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Social Pushes the Boundaries of Commerce
Are Amazon and Facebook reprogramming the way companies market and sell?
For the rest of the February 2013 issue of CRM magazine please click here
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Social media and commerce vendors are converging to create a social commerce sector that is altering the e-commerce landscape.

Amazon, for one, continues to remake the way companies promote and consumers buy their products.

With the launch of Amazon Pages, companies can create their own branded landing pages, complete with featured products, merchandising widgets, and the ability to link to product catalogs. To socialize the offering, Amazon introduced Amazon Posts, allowing brands to cross-promote content messaging on their Amazon and Facebook pages simultaneously. Amazon Analytics leverages metrics such as purchase lift, views, and reach to connect pages and posts to marketing outcomes.

Pinterest has launched Pinterest for Business, enabling businesses to have their own accounts. Pinterest also created a dedicated site for businesses, with best practices, case studies, and documentation. Early adopters include Etsy, AllRecipes, and Organized Interiors.

In mid-December, Facebook rolled out Facebook Gifts, which enables Facebook users to instantly send real gifts to their friends through Facebook.

With so much activity in social commerce, Gartner predicts that 5 percent of all consumer packaged goods sales will take place over social media–enabled commerce environments by 2017.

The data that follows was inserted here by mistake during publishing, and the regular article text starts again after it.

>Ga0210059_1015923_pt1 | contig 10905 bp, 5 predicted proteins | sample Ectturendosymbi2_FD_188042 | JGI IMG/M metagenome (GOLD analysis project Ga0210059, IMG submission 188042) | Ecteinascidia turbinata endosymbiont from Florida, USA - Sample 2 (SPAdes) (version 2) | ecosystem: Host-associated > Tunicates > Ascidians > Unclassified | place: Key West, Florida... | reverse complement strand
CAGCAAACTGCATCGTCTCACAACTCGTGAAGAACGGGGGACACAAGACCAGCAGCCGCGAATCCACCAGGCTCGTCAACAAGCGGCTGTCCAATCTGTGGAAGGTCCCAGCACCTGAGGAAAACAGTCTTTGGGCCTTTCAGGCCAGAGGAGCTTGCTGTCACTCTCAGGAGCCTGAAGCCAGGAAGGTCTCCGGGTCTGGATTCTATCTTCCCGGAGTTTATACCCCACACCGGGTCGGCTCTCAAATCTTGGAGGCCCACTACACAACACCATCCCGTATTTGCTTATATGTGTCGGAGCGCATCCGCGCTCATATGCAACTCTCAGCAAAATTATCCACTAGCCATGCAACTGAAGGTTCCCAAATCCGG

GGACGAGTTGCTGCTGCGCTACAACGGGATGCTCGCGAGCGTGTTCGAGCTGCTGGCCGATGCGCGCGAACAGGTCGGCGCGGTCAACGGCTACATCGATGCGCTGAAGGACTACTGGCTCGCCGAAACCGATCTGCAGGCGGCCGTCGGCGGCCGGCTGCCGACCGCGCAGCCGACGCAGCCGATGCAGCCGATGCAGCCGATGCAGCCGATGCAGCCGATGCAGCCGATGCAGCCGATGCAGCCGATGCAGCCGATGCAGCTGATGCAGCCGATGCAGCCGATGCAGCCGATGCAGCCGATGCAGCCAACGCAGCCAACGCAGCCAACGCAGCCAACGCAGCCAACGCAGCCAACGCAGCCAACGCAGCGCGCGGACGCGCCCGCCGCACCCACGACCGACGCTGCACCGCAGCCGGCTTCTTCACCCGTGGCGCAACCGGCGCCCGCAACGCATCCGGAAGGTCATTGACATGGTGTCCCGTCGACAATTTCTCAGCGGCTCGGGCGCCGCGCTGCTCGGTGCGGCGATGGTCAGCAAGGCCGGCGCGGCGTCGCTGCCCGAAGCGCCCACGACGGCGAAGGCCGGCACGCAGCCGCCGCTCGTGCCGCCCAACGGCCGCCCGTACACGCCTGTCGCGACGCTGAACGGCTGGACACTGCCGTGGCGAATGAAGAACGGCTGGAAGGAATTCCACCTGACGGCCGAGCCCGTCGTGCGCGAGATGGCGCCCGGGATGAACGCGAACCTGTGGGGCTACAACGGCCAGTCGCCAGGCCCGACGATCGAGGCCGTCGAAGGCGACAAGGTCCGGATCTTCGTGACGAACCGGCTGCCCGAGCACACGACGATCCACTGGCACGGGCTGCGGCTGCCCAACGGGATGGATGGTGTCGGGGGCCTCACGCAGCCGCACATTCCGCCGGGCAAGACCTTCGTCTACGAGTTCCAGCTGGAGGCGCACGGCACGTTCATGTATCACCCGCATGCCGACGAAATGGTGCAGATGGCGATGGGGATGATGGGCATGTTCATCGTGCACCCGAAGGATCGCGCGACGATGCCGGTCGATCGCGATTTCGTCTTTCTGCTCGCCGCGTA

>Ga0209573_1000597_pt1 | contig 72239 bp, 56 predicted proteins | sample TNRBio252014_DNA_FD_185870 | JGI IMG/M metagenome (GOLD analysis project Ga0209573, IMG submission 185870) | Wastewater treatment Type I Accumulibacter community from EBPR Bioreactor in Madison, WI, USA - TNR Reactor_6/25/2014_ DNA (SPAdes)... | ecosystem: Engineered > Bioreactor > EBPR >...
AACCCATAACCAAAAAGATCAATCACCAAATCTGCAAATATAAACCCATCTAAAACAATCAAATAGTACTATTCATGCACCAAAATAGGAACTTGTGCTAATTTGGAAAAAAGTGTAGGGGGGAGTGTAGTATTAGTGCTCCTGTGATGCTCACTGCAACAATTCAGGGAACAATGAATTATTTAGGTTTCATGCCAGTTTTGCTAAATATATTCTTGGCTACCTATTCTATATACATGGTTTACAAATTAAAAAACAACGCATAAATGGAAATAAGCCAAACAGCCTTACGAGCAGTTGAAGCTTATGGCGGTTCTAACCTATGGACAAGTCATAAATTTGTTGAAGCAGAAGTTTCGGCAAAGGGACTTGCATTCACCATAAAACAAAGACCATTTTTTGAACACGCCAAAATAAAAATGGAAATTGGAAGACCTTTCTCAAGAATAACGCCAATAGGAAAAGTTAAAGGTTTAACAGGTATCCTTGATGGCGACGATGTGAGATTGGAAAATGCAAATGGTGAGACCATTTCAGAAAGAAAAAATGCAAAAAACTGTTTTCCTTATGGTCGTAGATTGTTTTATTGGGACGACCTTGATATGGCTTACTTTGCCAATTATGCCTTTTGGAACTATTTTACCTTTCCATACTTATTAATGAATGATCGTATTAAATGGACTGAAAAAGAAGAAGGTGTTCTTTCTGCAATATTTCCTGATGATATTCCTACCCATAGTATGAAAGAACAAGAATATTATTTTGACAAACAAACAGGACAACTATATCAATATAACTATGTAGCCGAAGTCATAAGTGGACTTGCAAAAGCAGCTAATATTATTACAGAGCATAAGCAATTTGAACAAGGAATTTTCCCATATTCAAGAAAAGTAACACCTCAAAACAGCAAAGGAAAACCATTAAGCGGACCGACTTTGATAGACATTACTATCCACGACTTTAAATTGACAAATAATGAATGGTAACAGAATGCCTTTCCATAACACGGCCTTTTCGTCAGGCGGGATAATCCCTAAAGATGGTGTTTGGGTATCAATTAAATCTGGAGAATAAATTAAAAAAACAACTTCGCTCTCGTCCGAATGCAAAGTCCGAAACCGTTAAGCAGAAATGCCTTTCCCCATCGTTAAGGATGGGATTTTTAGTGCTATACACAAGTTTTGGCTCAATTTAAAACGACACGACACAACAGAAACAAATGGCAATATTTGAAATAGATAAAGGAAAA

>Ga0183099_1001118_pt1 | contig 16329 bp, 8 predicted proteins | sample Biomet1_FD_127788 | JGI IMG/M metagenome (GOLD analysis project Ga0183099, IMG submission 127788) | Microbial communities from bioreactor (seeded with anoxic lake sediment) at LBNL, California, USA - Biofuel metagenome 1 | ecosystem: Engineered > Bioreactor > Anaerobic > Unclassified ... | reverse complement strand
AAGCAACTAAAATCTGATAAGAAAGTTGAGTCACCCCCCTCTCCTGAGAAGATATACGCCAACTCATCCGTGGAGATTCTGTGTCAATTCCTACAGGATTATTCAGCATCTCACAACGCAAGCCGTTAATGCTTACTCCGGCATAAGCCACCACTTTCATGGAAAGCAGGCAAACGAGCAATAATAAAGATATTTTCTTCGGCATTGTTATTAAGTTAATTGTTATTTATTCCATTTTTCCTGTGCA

"Purchasing has always been a very social activity," says Richard Fouts, a Gartner research vice president.

What is developing, Fouts says, is integrating social with commerce online. "Social, advocacy, and commerce are…coming together," he says. "Amazon's done it, but [when I purchase] I'm looking at people who aren't necessarily my friends." This is where Facebook is able to personalize the buying experience.

According to Corey Christiansen, a social media strategist at global marketing agency Metia, Amazon has a leg up on Facebook because pre-existing distribution centers and customer service initiatives already support its e-commerce endeavors. Though Christiansen says Facebook's plunge into commerce is "interesting," he notes that the social platform might only teeter on success in the end because its core services are managed data and monetization of content.

In the B2C home shopping market, QVC acquired Facebook Marketplace application Oodle. Using Oodle, consumers can buy, sell, and share products online through a social buying experience.

E-commerce platform providers are integrating social as well. Demandware integrated with Pinterest to give retail customers access to "Pin-It" buttons on e-commerce pages. Enterprise software company Infor developed a strategic alliance with 8thBridge, a company that helps brands create social shopping experiences within the Facebook newsfeed and on their e-commerce sites.

Successful companies will need to tie social data in real time to retargeting and sales efforts and to personalize the shopping experience through instant recommendations, says George Wright, senior vice president and general manager of Infor CRM. By linking Infor Epiphany CRM and 8thBridge Graphite technologies, Infor developed Social Commerce Advisor and Insight for Social Commerce.

Such technologies will enable marketers to fine-tune their listening capabilities, and to turn insights into the ultimate goal—sales. "[Advocacy] is about bringing people on the phone or online to talk about the product, which boosts sales," Fouts maintains. "The advocacy of someone else is huge, and when you tie that in to commerce, the results can just be fantastic."


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